I first started Twitter for #edu after being introduced to it by my first principal.
At first, I groaned, “Really?” My husband had already practically forced me to join Facebook in 2008.
Truly, I never liked technology much in the sense of communication as a teen and early adult: beepers (nope)–cell phones (blahhh) and email (yikes). Who needs all that baggage? I wanted to be free as a bird, happy go lucky Laura. That’s all.
Since, I’ve realized that when people actually care about you and your well being you cause them great amounts of undo stess by not being a strong communicator. I’ve learned it’s not about me, but the friends and family who care about me.
Now, that being said, Twitter is a fantastic tool for learning and collaboration! I could not imagine only reading professional articles or dry texts on education as my main source of growth. However, on the flip side, we need not try to be a carbon copy of the great educators we study via Twitter.
The greats such as Dave Burgess and gang, Ron Clark, Alice Keeler serve to provide fantastic dialogue and helpful resources, but not at the cost of our own passions, our own voice, and our own mission as educators.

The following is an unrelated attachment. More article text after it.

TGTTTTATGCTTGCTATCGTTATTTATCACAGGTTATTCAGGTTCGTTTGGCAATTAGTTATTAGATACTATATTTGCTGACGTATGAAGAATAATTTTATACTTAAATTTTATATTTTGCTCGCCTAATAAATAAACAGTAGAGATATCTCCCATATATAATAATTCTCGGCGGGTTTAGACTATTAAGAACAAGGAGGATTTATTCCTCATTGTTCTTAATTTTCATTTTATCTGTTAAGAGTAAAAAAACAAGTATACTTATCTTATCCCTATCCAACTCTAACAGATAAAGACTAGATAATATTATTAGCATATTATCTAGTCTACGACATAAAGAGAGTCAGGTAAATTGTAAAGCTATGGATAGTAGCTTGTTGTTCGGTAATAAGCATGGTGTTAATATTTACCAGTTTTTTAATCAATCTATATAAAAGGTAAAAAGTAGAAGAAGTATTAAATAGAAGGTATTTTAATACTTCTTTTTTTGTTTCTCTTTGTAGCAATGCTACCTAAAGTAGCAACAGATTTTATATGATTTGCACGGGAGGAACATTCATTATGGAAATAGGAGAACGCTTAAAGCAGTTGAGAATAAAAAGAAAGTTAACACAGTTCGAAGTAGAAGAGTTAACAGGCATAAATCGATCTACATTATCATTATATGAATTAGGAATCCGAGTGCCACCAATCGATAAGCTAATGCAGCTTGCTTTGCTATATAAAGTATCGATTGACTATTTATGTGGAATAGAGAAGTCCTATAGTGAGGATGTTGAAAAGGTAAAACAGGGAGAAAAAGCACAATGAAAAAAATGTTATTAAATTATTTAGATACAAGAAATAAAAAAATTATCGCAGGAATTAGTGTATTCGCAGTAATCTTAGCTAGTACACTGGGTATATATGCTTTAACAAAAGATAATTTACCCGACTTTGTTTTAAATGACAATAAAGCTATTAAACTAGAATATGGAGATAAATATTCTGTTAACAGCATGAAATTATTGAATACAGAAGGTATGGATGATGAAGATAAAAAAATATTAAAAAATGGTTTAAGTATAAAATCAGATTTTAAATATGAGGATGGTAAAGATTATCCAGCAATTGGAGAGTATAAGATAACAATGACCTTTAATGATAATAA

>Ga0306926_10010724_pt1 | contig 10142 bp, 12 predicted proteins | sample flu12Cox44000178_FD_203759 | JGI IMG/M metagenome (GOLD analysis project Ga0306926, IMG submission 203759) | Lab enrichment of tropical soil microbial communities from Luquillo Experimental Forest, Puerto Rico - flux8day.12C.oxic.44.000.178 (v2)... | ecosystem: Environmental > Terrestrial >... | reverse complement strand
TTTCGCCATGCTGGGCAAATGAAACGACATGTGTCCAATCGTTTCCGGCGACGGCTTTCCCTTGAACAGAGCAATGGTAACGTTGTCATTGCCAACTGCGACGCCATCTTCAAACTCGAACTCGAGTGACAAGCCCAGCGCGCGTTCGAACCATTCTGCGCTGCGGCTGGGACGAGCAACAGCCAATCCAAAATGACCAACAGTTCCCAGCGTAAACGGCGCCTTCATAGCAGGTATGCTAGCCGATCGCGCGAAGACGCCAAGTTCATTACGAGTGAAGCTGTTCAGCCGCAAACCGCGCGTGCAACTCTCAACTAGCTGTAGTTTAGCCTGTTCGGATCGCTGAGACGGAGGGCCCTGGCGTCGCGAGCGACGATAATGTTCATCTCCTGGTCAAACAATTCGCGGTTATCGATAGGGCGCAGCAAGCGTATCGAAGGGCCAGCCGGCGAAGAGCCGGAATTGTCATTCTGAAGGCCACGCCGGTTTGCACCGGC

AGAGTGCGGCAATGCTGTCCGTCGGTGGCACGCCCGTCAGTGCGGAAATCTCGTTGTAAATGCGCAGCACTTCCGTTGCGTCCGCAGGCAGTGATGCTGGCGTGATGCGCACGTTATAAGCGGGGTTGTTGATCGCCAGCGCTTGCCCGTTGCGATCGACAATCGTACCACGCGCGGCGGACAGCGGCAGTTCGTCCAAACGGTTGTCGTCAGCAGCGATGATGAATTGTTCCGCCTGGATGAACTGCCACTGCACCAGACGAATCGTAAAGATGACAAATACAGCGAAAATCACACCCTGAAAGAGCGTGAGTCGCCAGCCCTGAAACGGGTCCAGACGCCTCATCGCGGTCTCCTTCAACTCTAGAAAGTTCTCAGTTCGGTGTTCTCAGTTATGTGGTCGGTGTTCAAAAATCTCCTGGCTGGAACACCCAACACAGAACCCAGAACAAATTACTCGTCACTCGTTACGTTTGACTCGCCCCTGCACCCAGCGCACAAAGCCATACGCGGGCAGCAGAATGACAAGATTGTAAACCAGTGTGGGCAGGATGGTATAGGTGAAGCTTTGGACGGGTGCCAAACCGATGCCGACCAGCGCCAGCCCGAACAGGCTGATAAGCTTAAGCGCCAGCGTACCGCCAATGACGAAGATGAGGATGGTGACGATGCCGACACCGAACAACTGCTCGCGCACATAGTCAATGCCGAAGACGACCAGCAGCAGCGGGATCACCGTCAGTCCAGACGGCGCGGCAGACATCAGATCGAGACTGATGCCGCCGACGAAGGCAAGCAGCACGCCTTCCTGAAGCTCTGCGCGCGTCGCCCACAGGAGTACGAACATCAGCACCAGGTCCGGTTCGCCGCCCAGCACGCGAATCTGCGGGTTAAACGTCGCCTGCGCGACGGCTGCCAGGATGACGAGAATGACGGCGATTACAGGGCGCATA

Furthermore, it’s easy to connect online (it barely takes any effort), but how can strong connections and learning be achieved at an even deeper level offline?
Here are seven suggestions:
1. Have lunch with someone on your team. Make a consious effort to invite someone to eat with you. Bring cookies (always a positive).
2. Start a book club in person! Find an awesome educational read, like one of Dave Burgess’ books and have a study. Bring cookies (again, always a positive).
3. Pick up a few $1.oo cards while doing your weekly shopping, and fill them in with inspiring messages and place them in their teacher boxes.
4. Smile and make eye contact with others (even if they ignore you) People have a lot on their minds-make a conscience effort. Remember it’s about them (not you).
5. Be quick to respond and help others in need. Go above and beyond their expectations of you!
6. Visit another classroom and watch other educators in action at least once a month.
7. Host an edcamp at your school, just for your fellow teachers: provide coffee and pastries. Offer jeans passes or other incentives and let the learning happen!
Remember that in the world of digital communication, relationships are at a surface level at best. Let’s make a difference by truly connecting and learning from those we work with every day, and also remember to be the educators we were born to be. God brought us here for a purpose.
Teach and love it!